It has been along and, at sometimes, cruel struggle for the Galaxy S to make it to the top of the Android market, but even two full years after that point, the former Samsung flagship device is still running hot in the Android world. While most of the development for the Samsung Galaxy S has stopped somewhere around the long road, it seems like the latest OS from Google, the Android 4.0.4 ICS is still waiting for its turn to run on the one of the first true Android smartphones out there. Thanks to a couple of dedicated developers, Samsung Galaxy S users can now enjoy the latest and greatest from Google thanks to the IMM76I modded official update.
Even though there is no chance for the Galaxy S to receive an official Android 4.0 ICS update, a dedicated group of developers managed to get their hands on a leaked build of what was officially meant be the update. This software is branded as IMM76I and it looks like it will work just fine with the older and less powerful hardware of the SGS. The biggest reason behind this achievement is the fact that this software build does not feature the Samsung TouchWiz proprietary user interface, and it thus a bit lighter on the hardware requirements, especially in the memory department.
As always, the goal of this article is to provide a step by step guide of how to properly install this Android 4.0.4 ICS Custom ROM on your Galaxy S. During the course of this article we will cover all the aspects regarding your personal data, features and safety requirements and the actual updating procedure.
Of course, the Stable Android 4.0.4 ICS Custom ROM that is at the heart of this article also has numerous other important features, which have been summed up in the lines below:
- Built from Android sources (IMM76I)
- Improved notification bar toggles: long press a toggle to go to related Settings menu; multi-state sound toggle.
- Numeric battery indicator.
- Brightness control in status and notifications bars
- Real and improved autobrightness: brightness really goes down when light decreases.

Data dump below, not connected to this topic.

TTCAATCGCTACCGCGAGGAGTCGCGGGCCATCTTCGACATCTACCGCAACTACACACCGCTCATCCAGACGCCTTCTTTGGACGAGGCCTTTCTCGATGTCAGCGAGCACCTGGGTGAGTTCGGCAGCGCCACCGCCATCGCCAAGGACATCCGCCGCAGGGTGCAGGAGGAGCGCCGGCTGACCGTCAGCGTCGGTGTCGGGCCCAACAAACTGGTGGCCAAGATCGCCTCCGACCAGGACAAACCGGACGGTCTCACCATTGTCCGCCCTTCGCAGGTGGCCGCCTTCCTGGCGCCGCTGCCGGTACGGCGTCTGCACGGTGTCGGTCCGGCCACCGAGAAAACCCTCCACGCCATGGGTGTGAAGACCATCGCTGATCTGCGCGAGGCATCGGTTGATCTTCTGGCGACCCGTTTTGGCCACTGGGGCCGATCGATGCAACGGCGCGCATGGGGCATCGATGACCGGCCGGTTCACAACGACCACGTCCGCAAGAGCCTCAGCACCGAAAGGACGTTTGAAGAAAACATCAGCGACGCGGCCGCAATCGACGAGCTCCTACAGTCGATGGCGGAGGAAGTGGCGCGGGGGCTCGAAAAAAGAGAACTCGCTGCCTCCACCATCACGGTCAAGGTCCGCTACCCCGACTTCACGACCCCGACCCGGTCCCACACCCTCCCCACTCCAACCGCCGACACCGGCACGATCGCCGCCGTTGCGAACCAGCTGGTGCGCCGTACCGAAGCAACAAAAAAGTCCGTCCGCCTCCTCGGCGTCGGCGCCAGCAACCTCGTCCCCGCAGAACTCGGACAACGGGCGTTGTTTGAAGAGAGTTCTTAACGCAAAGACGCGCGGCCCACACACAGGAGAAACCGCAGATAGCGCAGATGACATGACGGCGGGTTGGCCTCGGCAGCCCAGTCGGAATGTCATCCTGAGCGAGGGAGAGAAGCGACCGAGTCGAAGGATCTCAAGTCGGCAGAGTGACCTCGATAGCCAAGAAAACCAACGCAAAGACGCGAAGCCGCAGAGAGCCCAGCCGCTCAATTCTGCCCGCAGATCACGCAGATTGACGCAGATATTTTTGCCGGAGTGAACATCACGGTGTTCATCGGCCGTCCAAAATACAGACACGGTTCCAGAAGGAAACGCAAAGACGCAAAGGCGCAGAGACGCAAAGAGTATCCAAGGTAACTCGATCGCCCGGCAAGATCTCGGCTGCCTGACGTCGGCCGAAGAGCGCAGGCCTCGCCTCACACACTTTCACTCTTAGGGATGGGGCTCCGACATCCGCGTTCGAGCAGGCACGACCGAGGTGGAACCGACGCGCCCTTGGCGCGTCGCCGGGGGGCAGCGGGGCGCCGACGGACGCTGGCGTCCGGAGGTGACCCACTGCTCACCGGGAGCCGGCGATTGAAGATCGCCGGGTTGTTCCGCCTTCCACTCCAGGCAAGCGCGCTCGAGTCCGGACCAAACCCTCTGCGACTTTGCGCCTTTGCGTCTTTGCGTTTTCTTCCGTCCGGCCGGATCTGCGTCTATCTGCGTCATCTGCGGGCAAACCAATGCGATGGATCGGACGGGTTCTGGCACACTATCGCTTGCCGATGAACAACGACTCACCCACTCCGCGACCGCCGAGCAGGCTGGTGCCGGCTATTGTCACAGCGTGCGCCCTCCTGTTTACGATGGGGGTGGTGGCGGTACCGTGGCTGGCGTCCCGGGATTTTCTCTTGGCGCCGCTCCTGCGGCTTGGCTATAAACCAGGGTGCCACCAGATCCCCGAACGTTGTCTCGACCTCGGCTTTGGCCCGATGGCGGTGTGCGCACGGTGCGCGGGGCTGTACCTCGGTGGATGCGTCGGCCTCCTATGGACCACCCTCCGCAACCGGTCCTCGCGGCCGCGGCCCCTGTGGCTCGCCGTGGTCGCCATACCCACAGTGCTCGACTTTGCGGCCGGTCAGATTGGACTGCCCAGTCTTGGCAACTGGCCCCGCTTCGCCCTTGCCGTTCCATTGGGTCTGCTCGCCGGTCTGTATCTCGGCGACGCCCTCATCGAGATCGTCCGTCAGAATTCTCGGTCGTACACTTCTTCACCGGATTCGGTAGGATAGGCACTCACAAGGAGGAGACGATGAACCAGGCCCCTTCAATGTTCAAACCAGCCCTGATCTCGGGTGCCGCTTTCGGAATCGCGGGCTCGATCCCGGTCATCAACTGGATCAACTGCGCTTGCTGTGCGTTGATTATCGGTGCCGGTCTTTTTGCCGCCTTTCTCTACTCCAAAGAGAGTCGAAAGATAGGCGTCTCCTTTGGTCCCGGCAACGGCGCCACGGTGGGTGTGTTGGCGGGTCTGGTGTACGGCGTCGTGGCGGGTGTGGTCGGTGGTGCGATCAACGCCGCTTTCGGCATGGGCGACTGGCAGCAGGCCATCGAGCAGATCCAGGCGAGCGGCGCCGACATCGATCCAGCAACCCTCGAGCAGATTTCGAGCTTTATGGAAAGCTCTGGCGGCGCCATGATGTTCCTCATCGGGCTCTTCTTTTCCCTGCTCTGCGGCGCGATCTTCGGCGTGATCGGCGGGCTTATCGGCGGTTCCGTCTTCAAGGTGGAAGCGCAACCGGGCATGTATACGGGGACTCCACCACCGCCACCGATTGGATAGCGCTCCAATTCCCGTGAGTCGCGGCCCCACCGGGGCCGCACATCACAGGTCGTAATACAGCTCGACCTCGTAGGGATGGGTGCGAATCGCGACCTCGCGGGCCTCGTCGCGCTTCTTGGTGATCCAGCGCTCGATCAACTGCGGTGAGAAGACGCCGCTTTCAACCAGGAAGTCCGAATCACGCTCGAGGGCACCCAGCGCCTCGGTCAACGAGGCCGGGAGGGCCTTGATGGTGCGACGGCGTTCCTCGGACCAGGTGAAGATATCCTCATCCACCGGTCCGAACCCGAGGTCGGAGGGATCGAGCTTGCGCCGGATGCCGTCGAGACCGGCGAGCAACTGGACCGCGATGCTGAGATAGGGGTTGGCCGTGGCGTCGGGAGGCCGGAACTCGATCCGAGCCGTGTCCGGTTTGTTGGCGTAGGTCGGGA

- Extended power menu with reboot, recovery and screenshot.
- Video face effects working
- Application killing with long press on back button
- Choose storage in Camera application
- Power button shooter in Camera application
- Timer option in Camera application
- T9 Dialer
- Removed “R” roaming indicator for national roaming
- Root, Busybox and SuperSU
- Kernel Semaphore 1.0.0s (387 MB RAM)
- HugeMem patch for 720p video by F4K
- Preinstalled app: OI File Manager
- APN’s predefined huge list
- Modified hosts file to remove ads in applications.
If these lines of text were not enough for you to make an image of this Custom ROM, you should probably feast upon the screen shots in the lines below to get a better view of what this software has to offer:
Before we move on to the actual guide, there is one last thing that you have to do, read and accept our disclaimer notice: This software is not our creation so we must warn you that you cannot hold us responsible for any damage that might occur to your device by following the procedures in this guide. However, we will try to help you sort out any glitches or problems that might arise by following the steps in this guide to the extent our knowledge limits us. By going further into this guide you have accepted the risks and terms above.
With this in mind we can move on to the treacherous business of backing up your personal data from your Samsung Galaxy S. We will be using some third party applications and procedures as this update is not supported by the official Samsung KIES software suite. Chances are that this update will never make it to the official state, so the only way to back up your personal data is via third party apps.
- Text messages – We will back them up with the following application : SMS Backup & Restore
- Phone Contacts – You can simply synchronize them to your Gmail account or export them to the micro SD card as a .vcf file
- Call Log – We will use the following application to backup your call log : Call Log Backup and Restore
- Pictures, Music, Videos, and other files – Simply copy them to your microSD card.
- Internet & MMS Settings – Write down all the settings from this path “Applications > Settings > Wireless and Network > Mobile Networks > Access Point Names”
Updating your Galaxy S with any custom ROM does have its risks, and this is exactly why we have set up a list on minimum requirements that you should meet before attempting the update. Keep in mind that are safety precautions and try not to skip any of them: